Cathy Myers, the Business Development Manager for ANZ Investments talks about retirement and tips you can adopt to rest easy during this stage of the life cycle,
Will I have enough to retire at 65? Can I quit work feeling secure that my money will last? Or will I run out of money before I run out of life? These are the burning questions we all have to face at some stage.
Sitting down with a financial adviser, for a fee, will enable you to come up with some pretty accurate figures. I can't over-emphasize the value of a good adviser. However, there's a number of easy gauges some people adopt to work out whether they're on track or not. The following are a few of them, but they each assume you retain your capital and only live off the income your capital produces.
1. Multiply your final salary: It's been suggested that savers have 1 times their salary saved at age 35, and 2 times at 40, 3 times at 45, and so on in increments up to age 60. So by the age of 60 you should have 6 times your salary tucked away.
2. Subtract $1 million from New Zealand Superannuation: Currently a couple in retirement in New Zealand will receive just under $30,000 per annum net ($576.20 per week). If you need more than that, then consider that $1 million conservatively invested should generate around $40,000. That would give you $70,000 income in retirement. If you don't need that much - if you could comfortably live on say $50,000 in retirement - then you'll need $500,000 invested when you retire. As I said earlier, this assumes you don't wish to erode capital, but an adviser will be able to help you work out how much you can comfortably drag from your investment either safely drawing down capital or not, to ensure you don't run out of funds before you run out of life.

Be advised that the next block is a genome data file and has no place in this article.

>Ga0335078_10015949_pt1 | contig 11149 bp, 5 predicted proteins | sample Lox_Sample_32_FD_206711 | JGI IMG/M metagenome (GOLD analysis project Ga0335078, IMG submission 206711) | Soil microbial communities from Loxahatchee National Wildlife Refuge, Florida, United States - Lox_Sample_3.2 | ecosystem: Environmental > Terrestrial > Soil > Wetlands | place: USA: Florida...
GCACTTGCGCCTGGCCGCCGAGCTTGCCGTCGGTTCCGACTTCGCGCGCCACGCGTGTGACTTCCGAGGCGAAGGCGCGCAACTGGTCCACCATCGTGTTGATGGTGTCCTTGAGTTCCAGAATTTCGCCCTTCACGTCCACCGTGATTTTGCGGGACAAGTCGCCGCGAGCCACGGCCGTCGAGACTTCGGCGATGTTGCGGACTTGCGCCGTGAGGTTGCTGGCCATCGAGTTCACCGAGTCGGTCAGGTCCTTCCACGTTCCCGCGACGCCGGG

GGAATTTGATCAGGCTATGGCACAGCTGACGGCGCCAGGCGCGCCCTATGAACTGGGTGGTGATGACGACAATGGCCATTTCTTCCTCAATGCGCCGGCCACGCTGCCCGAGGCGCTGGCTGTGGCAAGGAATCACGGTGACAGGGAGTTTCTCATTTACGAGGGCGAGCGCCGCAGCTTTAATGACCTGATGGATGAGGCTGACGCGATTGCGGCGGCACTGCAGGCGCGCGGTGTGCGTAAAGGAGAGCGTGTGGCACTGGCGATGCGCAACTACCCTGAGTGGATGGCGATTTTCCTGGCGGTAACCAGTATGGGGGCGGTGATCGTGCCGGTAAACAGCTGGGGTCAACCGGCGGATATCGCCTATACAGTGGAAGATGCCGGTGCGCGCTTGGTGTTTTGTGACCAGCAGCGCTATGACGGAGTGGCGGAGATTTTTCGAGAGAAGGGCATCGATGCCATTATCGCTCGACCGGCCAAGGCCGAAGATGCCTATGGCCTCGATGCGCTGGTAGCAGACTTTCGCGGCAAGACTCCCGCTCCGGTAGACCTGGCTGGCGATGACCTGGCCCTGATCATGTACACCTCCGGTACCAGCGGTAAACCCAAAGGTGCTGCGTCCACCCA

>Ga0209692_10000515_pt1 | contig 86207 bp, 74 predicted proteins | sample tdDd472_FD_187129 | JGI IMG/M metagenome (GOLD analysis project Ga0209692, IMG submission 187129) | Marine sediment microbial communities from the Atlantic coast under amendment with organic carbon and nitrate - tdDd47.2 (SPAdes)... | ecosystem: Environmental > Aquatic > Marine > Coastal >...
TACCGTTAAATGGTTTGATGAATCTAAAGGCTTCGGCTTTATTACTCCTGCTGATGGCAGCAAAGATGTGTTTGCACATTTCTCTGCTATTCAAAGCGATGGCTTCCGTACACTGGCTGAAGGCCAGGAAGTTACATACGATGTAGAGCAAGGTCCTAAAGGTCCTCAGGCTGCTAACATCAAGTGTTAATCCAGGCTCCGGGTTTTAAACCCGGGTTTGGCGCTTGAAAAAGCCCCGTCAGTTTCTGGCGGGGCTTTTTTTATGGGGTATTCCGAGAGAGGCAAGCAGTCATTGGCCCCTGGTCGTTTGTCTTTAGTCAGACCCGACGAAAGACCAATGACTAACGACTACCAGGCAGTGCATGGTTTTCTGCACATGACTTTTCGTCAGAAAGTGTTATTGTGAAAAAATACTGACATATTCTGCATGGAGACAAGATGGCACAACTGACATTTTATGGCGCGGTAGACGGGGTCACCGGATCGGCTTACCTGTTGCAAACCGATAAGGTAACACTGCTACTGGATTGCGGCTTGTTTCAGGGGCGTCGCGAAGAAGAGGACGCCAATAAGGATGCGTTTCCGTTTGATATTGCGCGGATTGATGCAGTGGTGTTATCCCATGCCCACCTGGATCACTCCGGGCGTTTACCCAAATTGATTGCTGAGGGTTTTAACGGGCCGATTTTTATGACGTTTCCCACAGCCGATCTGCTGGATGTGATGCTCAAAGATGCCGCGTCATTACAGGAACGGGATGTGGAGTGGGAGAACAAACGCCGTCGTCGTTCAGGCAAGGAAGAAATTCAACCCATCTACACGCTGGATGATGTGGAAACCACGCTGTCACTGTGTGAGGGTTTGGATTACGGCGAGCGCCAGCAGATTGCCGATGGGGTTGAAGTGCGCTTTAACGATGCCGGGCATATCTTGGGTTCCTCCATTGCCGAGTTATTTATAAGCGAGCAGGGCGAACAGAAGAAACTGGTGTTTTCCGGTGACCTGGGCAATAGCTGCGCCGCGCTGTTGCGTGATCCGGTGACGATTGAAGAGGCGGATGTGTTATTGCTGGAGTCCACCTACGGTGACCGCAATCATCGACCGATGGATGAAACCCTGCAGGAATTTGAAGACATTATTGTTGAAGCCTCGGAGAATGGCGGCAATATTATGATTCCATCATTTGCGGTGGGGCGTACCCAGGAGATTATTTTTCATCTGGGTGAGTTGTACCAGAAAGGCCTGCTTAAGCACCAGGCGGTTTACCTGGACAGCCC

3. Make sure your investments perform: A well-invested portfolio is likely to double in value every 10 years or so. If your plan is to get to $1 million, then you will need $500,000 about a decade before your retirement target which means having $250,000 about two decades before your target retirement age, and so on. A 7.2% annualised return will do that, if you can sustain it year in and year out. Talk to an adviser about whether this is achievable.